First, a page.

Chancellor Randy Woodson announced today a $3 million gift that will start the “Farm to Philanthropy” program designed to expand rural students’ access to an NC State University education.
The gift from Dr. Joseph K. and Deborah Kapp Gordon of Raleigh to the university’s College of Agriculture and Life Sciences will support a number of initiatives to better prepare rural North Carolinians for acceptance to – and then the rigors of – NC State. A portion of the gift will be used to start an endowment to seed the “Farm to Philanthropy” program, which affirms the university’s commitment to attracting and retaining North Carolina students. The university will seek matching gifts to grow the endowment.
“Higher education offers a path to success and this generous gift will help open the doors to college for hard-working students across North Carolina,” Woodson said.
The program’s first initiative – called ASPIRE, or ACT Supplemental Preparation in Rural Education – helps rural students prepare for standardized college entrance examinations. Students in the program take an intensive test preparation course through their home counties’ N.C. Cooperative Extension Service center. Previous success with more than 230 students from 18 N.C. counties has shown that test scores can be dramatically increased through focused support and meaningful mentorship. The “Farm to Philanthropy” funding will allow the successful program to expand to more rural N.C. counties.
The second initiative – called STEAM, or Student Transfer Enrollment, Advising and Mentoring – allows selected students, who begin their higher education at an N.C. community college or another university, to participate in special activities at NC State that support their academic development and enhance their preparedness for an NC State degree program. Upon successful completion of the STEAM program, participants are guaranteed admission to an NC State degree program in the College of Agriculture and Life Sciences in their sophomore year.
“NC State is a land-grant institution – the people’s institution,” Dr. Gordon said. “The ‘Farm to Philanthropy’ program creates a second chance for students who may not have been competitive enough to be accepted to NC State right out of high school.”
A final key initiative of the “Farm to Philanthropy” program is the opportunity for responsible, initiative-taking students to graduate free from debt. “STEAM students are eligible to apply for the ‘Farm to Philanthropy’ scholarship after they have worked to earn the expenses for their first semester at NC State,” says Deborah Gordon. STEAM students could have up to their five remaining semesters paid in full by the “Farm to Philanthropy” program.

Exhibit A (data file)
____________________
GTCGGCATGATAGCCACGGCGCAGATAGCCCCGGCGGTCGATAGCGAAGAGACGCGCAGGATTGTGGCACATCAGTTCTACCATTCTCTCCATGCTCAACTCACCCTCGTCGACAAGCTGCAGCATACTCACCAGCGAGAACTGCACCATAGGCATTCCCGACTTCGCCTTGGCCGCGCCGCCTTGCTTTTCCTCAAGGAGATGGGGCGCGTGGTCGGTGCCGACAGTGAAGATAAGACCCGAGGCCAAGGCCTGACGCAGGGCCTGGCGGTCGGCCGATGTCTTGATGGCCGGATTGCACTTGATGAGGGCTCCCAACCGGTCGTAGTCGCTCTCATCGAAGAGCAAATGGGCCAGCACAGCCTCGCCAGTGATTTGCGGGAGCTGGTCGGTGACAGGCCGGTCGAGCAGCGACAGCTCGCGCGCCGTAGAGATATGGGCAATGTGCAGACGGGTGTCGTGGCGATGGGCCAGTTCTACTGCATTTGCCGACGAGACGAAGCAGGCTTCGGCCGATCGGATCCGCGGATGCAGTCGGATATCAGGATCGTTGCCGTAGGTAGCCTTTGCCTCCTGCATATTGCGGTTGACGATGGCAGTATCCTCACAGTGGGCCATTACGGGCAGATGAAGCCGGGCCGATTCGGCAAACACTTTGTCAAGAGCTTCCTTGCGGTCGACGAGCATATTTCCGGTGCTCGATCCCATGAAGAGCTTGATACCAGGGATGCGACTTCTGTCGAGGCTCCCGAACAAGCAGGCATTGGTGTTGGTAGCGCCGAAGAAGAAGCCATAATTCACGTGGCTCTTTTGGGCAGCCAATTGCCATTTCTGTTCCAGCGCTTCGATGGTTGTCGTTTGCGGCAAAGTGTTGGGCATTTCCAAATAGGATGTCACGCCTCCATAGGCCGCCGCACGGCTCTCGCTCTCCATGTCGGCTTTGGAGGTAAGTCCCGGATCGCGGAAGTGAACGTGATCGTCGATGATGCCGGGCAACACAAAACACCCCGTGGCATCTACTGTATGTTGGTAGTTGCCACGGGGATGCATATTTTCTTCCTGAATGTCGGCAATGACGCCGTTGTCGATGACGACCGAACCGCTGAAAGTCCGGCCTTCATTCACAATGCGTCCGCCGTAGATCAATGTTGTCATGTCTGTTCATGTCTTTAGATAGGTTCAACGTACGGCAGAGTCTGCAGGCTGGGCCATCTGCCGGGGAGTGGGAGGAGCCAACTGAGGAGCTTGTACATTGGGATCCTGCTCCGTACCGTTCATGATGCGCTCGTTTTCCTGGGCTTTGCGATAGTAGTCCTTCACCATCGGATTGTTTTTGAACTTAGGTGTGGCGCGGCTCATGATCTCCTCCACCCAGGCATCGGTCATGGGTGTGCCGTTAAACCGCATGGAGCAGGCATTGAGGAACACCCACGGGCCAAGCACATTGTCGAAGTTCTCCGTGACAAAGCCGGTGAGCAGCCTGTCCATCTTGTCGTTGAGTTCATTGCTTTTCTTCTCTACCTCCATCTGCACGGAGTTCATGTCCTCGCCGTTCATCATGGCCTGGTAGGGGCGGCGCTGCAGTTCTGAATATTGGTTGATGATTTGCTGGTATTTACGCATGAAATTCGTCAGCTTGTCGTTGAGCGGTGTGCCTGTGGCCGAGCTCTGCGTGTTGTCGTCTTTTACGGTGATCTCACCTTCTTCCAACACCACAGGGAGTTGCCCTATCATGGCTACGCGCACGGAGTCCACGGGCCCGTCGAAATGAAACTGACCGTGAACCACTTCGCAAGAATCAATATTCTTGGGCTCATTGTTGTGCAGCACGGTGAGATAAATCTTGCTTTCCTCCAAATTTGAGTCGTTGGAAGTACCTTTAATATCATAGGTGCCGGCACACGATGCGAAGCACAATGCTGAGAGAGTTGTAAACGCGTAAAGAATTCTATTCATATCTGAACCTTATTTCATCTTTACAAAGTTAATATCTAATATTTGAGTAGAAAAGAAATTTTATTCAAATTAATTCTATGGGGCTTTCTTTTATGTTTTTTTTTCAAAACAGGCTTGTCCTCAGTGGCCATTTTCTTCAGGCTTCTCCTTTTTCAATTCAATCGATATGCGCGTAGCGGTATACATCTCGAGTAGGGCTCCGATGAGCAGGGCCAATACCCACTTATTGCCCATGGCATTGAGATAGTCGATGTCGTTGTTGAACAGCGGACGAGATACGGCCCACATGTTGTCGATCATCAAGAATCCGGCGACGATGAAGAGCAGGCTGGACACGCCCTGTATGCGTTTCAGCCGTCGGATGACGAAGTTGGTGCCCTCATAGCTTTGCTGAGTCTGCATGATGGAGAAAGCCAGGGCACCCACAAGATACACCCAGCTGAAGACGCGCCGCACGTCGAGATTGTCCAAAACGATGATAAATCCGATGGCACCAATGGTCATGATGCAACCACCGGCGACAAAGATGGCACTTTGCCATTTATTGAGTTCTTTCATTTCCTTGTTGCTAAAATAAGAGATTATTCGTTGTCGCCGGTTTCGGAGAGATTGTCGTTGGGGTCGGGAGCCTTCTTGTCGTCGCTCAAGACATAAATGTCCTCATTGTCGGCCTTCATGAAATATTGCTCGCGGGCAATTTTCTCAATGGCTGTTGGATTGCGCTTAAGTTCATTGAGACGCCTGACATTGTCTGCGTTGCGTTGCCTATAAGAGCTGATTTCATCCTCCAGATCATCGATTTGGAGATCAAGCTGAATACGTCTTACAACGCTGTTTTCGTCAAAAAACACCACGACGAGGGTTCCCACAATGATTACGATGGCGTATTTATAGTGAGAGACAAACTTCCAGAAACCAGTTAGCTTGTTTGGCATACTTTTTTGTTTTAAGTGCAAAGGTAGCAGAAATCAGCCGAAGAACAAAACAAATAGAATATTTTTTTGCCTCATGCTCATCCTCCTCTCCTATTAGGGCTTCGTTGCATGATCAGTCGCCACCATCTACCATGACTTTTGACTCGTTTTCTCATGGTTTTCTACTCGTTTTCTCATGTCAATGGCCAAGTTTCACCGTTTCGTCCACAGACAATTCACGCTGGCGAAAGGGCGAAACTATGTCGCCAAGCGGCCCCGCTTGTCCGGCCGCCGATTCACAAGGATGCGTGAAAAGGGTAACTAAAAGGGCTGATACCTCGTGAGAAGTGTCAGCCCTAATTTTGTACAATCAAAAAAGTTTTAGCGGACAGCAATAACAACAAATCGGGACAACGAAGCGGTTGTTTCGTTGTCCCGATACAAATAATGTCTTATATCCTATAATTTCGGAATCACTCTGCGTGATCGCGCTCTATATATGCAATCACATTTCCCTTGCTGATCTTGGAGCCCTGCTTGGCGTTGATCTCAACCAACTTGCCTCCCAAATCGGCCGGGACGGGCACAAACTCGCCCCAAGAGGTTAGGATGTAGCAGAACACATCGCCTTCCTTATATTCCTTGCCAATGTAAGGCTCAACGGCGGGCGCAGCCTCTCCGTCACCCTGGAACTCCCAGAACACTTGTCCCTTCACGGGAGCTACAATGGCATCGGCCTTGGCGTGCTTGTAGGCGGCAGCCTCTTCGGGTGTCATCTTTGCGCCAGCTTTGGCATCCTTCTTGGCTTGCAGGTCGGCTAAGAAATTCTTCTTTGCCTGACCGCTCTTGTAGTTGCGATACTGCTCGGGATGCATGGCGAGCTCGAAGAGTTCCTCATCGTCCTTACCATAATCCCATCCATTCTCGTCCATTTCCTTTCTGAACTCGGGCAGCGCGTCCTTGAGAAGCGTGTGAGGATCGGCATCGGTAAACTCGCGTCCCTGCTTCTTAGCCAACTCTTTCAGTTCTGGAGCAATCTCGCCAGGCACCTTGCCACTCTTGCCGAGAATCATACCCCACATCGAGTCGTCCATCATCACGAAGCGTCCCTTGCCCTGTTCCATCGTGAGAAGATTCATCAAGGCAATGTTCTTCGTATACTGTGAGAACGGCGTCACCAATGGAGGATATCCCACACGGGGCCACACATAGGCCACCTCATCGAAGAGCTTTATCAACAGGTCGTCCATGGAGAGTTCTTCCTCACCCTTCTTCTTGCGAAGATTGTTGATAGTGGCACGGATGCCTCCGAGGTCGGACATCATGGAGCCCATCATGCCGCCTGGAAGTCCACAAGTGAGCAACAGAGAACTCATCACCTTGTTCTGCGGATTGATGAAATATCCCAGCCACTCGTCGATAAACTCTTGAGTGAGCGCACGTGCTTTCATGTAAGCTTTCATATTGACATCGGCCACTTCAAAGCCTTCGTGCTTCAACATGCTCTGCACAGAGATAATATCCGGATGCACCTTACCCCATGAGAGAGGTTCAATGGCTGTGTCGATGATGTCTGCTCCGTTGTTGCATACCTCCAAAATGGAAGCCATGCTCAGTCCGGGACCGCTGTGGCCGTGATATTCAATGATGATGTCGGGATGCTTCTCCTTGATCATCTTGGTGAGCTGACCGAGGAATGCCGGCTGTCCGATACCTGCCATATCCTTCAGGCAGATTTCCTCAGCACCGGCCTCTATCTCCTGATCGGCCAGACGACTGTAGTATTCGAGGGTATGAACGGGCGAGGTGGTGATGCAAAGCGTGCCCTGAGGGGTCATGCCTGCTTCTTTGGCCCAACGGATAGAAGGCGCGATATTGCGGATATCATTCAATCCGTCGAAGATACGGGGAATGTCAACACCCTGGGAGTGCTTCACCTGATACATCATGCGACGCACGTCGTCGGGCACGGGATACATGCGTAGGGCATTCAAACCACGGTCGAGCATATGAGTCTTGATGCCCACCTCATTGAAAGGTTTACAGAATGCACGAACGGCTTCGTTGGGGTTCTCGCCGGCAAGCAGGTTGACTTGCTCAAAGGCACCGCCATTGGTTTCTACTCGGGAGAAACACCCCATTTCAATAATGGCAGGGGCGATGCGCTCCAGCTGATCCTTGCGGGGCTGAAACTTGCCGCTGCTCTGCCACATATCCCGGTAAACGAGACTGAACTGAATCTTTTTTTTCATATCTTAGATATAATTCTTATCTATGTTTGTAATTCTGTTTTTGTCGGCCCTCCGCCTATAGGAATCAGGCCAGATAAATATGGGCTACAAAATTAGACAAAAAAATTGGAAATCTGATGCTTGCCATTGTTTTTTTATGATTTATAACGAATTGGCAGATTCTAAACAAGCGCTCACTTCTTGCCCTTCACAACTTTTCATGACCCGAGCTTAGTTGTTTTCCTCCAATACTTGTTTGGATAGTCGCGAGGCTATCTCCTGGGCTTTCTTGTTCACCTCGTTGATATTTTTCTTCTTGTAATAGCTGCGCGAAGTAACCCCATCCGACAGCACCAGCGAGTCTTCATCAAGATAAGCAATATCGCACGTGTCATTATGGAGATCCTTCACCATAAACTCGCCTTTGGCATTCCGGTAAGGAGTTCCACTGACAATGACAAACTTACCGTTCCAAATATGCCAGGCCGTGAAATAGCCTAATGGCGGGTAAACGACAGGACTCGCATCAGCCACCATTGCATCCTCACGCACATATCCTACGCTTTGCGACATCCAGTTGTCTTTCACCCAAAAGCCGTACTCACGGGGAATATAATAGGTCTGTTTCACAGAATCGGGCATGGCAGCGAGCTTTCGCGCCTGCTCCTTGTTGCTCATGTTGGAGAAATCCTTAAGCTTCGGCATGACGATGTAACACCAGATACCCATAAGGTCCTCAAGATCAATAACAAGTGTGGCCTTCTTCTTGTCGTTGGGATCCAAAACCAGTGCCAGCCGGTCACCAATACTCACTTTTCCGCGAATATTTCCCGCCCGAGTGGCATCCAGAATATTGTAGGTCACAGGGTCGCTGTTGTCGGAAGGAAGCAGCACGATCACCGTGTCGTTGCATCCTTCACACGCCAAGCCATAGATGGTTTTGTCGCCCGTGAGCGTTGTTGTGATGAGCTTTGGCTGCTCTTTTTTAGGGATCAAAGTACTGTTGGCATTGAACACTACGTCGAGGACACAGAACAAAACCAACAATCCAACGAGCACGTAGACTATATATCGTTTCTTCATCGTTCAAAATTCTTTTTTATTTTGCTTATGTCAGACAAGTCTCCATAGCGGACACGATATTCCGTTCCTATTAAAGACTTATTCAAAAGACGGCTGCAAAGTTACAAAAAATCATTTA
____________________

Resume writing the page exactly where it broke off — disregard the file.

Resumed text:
“Graduating debt-free will enable physical, emotional and philanthropic creativity to inspire students to ‘pay it forward’ to future program participants,” Deborah Gordon added. “It is my hope to see programs like this spread to other institutions within the University of North Carolina system so each student can graduate debt-free.”
The gift announcement follows on the heels of Woodson’s participation in a January White House event in which he and other university leaders pledged to increase higher education access to low-income and underserved students.
“Students in rural and underserved communities are often frustrated by their inability to successfully compete for college admission, which makes this gift and these initiatives so important to our land-grant mission,” says Dr. Richard Linton, dean of NC State’s College of Agriculture and Life Sciences. “In North Carolina, for example, SAT scores among our top 10 agricultural counties are more than 70 points lower than the national average, and 60 points lower than the statewide average. This program will help ensure that there is more than one pathway to an NC State degree in fields related to agriculture and life sciences.”
Dr. Gordon is a veterinarian who is a member of the N.C. Veterinary Foundation Board of Directors. He served as NC State student body president and earned a bachelor’s degree in animal science and a doctor of veterinary medicine degree. In 1988, he founded Care First Animal Hospitals in Wake County, and in 1989, was joined by his wife and administrator, Deborah Gordon, who double majored in math education and computer science at NC State. They have two children, Wade and Meredith.
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